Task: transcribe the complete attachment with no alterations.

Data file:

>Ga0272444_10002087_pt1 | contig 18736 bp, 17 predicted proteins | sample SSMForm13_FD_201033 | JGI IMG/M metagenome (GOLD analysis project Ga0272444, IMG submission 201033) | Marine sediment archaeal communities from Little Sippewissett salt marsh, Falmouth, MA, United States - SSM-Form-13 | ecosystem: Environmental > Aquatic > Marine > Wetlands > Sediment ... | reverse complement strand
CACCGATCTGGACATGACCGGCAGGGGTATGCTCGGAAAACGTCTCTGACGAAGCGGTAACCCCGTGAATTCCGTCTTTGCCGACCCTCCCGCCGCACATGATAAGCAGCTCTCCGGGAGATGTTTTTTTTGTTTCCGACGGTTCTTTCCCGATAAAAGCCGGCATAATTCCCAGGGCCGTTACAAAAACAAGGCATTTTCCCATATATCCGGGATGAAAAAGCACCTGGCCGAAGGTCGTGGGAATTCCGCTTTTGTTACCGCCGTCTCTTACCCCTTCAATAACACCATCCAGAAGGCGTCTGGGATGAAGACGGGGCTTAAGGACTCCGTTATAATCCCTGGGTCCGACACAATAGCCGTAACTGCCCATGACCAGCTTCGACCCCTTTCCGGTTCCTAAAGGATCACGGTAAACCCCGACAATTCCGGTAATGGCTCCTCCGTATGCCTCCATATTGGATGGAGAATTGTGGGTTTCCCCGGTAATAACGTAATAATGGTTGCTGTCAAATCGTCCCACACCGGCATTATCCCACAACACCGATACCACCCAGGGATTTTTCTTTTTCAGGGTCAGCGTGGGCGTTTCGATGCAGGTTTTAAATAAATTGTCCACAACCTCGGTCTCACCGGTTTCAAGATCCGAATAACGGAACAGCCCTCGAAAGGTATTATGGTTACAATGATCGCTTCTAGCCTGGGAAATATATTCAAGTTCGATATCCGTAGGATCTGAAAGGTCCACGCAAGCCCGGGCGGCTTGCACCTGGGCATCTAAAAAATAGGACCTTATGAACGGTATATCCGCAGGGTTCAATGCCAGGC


>Ga0272444_10002087_pt1 | contig 18736 bp, 17 predicted proteins | sample SSMForm13_FD_201033 | JGI IMG/M metagenome (GOLD analysis project Ga0272444, IMG submission 201033) | Marine sediment archaeal communities from Little Sippewissett salt marsh, Falmouth, MA, United States - SSM-Form-13 | ecosystem: Environmental > Aquatic > Marine > Wetlands > Sediment ... | reverse complement strand
CACCGATCTGGACATGACCGGCAGGGGTATGCTCGGAAAACGTCTCTGACGAAGCGGTAACCCCGTGAATTCCGTCTTTGCCGACCCTCCCGCCGCACATGATAAGCAGCTCTCCGGGAGATGTTTTTTTTGTTTCCGACGGTTCTTTCCCGATAAAAGCCGGCATAATTCCCAGGGCCGTTACAAAAACAAGGCATTTTCCCATATATCCGGGATGAAAAAGCACCTGGCCGAAGGTCGTGGGAATTCCGCTTTTGTTACCGCCGTCTCTTACCCCTTCAATAACACCATCCAGAAGGCGTCTGGGATGAAGACGGGGCTTAAGGACTCCGTTATAATCCCTGGGTCCGACACAATAGCCGTAACTGCCCATGACCAGCTTCGACCCCTTTCCGGTTCCTAAAGGATCACGGTAAACCCCGACAATTCCGGTAATGGCTCCTCCGTATGCCTCCATATTGGATGGAGAATTGTGGGTTTCCCCGGTAATAACGTAATAATGGTTGCTGTCAAATCGTCCCACACCGGCATTATCCCACAACACCGATACCACCCAGGGATTTTTCTTTTTCAGGGTCAGCGTGGGCGTTTCGATGCAGGTTTTAAATAAATTGTCCACAACCTCGGTCTCACCGGTTTCAAGATCCGAATAACGGAACAGCCCTCGAAAGGTATTATGGTTACAATGATCGCTTCTAGCCTGGGAAATATATTCAAGTTCGATATCCGTAGGATCTGAAAGGTCCACGCAAGCCCGGGCGGCTTGCACCTGGGCATCTAAAAAATAGGACCTTATGAACGGTATATCCGCAGGGTTCAATGCCAGGC